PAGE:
Enhancing the Lives of Those with ASD Through Music

Enhancing the Life of an Autistic Individual Through Music

A woman who worked with a nonverbal, visually impaired young man with autism asked me an interesting question. She was told the young man had low cognitive ability but when he heard music, he came alive. Sitting in his wheelchair, he would rock back and forth in time to the music and hum along to songs. When the music was no longer playing, he would hum the songs and everyone around him recognized the tunes. She was wondering if there was a way she could explore this connection to music in some way to enhance his life and maybe teach him some things too. As a classical musician and former music teacher, my response was an enthusiastic yes!

I think what was happening with this man was he felt a connection to music and could communicate through it. His support team can pursue and build on this interest. Often when a person is blind, their other senses become more acute such as hearing. With autism, many of our individuals have a heightened sense of hearing even without a visual impairment.


There is a great deal that can be taught using music. Use certain songs to cue association with tasks. For example, choose a song that you can use for transitioning to another activity. Play it every time you move to something new and an association to that song will happen with that transition. You can pick songs for cleaning up, end of day, lunchtime and the list goes on. Experiment with all kinds of music to see what appeals the most. You Tube is a huge source for music, especially classical. Mozart, Beethoven and Bach are great composers to start with . For Mozart, have a look at Symphony #40 in g minor, Beethoven’s Fur Elise, and any of the Bach Preludes and Fugues. Scarlatti is also wonderful. Vivaldi is also great mathematically precise music.


For academics, try and follow a story like Prokofiev’s Peter and the Wolf. This has both the spoken word with music. For math, grab a pair of claves and tap out 2 (2 taps) and say plus 3 (3 taps) and ask the person what does it equal – they can tap back 5 times. Get the individual playing simple rhythm instruments like claves, finger cymbals, triangle, tambourine or a hand drum. Does your school have a music program? Are their Orff instruments about or ones you can get on loan from a school board? Get a hold of a xylophone. This is a simple instrument to learn to play and it develops hand-eye coordination. Explore patterning and memory with a xylophone. Play a simple tune and have the person play it back. Create rhythmic patterns for playback.


Ryan Judd, music therapist, has created a great series of You Tube videos for autistic children. Here is one for teaching how to use simple instruments. Ryan’s website is called The Rhythm Tree. You don’t have to be a musician to use these materials. Coast Music Therapy also offers wonderful free resources on their website.

If you are not a musician and need more guidance in music, consider contacting the Canadian Association of Music Therapy. Most provinces have their own association but you can find it through this website. Their links section lists other music therapy associations worldwide.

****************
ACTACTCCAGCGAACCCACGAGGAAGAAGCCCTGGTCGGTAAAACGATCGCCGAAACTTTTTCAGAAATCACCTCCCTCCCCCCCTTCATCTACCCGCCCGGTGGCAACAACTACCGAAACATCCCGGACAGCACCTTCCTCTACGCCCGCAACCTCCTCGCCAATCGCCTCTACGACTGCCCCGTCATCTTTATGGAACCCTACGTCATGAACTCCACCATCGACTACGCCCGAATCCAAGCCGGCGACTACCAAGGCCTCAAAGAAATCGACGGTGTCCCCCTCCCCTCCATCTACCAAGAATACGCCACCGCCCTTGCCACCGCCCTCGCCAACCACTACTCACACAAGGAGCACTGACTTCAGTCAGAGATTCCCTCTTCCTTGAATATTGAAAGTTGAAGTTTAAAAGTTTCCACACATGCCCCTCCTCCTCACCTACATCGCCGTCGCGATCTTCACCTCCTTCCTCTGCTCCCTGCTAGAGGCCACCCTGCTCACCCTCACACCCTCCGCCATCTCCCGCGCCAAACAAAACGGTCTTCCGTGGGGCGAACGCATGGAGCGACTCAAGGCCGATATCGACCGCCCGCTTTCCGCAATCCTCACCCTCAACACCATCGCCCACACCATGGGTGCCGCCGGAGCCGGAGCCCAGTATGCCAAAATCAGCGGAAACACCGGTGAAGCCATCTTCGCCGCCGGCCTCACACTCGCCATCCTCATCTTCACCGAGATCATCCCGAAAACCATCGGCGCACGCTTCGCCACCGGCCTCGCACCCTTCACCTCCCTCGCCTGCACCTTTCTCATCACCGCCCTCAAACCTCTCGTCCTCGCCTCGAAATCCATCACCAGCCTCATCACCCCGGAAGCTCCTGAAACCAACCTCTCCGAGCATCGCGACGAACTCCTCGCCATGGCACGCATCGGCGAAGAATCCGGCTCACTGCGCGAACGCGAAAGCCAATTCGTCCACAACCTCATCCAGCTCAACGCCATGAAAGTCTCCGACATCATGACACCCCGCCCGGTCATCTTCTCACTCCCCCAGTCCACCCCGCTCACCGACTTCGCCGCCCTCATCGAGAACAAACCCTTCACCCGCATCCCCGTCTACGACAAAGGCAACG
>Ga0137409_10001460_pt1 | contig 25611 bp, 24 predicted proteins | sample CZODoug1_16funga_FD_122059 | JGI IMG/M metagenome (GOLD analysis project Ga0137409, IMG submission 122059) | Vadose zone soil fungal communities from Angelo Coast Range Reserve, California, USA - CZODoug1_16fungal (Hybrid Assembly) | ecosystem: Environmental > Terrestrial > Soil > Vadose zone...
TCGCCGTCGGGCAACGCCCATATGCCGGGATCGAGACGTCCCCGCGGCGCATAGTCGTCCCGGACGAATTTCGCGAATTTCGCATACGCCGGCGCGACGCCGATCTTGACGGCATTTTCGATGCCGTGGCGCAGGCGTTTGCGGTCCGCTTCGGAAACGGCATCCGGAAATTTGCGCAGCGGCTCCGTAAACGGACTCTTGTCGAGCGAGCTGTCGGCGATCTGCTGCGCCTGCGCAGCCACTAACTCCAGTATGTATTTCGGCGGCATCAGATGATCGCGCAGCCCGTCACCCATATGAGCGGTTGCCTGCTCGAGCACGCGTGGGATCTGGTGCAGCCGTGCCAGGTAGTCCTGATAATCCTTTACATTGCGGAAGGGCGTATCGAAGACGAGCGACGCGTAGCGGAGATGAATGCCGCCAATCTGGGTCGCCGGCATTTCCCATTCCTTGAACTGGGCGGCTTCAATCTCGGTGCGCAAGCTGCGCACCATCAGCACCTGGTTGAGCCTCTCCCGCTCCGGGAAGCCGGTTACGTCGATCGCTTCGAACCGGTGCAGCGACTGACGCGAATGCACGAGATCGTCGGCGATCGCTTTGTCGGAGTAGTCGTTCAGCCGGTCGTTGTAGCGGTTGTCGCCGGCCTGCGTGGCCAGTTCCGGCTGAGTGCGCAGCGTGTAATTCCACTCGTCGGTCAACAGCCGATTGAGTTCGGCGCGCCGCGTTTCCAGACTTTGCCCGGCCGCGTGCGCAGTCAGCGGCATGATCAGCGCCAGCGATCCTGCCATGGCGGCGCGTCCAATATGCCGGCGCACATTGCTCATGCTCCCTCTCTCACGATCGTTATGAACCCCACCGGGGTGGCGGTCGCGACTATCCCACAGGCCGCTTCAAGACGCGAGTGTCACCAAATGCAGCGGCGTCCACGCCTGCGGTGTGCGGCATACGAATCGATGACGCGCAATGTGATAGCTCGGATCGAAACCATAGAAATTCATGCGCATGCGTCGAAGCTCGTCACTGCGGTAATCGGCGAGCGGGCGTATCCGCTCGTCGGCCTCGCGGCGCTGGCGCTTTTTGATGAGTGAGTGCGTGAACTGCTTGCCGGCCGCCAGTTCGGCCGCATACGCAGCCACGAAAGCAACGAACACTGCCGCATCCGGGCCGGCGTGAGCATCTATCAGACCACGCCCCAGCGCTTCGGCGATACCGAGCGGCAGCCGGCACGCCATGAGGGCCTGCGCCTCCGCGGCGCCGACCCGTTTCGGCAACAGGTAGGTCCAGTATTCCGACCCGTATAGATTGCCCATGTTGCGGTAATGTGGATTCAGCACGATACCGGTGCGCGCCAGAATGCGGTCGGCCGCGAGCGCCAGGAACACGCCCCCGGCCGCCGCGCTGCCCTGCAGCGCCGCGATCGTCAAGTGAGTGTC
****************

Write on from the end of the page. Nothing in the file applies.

You can read more about the benefits of music therapy through the Autism Science Foundation or this article entitled Music Therapy as a Treatment Modality for Autism Spectrum Disorders.

If working with adults, have a look at Group Music Activities for Adults with Intellectual and Developmental Disabilities. For speech development, read Developmental Speech-Language Training through Music for Children with Autism Spectrum Disorders: Theory and Clinical Application. Music for Special Kids – Musical Activities, Songs, Instruments and Resources is a practical resource that explains simple and fun ways of using songs, instruments and musical games to connect with children of all levels of ability, and includes helpful rhythm worksheets and sheet music.

Music provides many possibilities for learning and enjoyment. Both of my autistic children have had the benefit of live music through their father who is a classical pianist. The music calms them throughout the day. My son has developed a keen interest in music and is attending concerts, a regular drum circle, and sings and dances every day. The experience of music is an important part of a well rounded education. Make sure the individual you support is having the opportunity to listen and participate in musical activities. It can enhance a person’s life and well-being.

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  1. Andrew Hanerfeld says:

    Very interested in music therapy for autistic adults I am running a theatre workshop for. Trying to get them to write and to learn scripts that we can perform. Thinking music could help me teach them dialogue and then we could work on the acting. Have theatre experience and experience with people with autism.
    Any suggestions of work for me to get better aquatinted with techniques to help with this? Have a Masters in Psychology.

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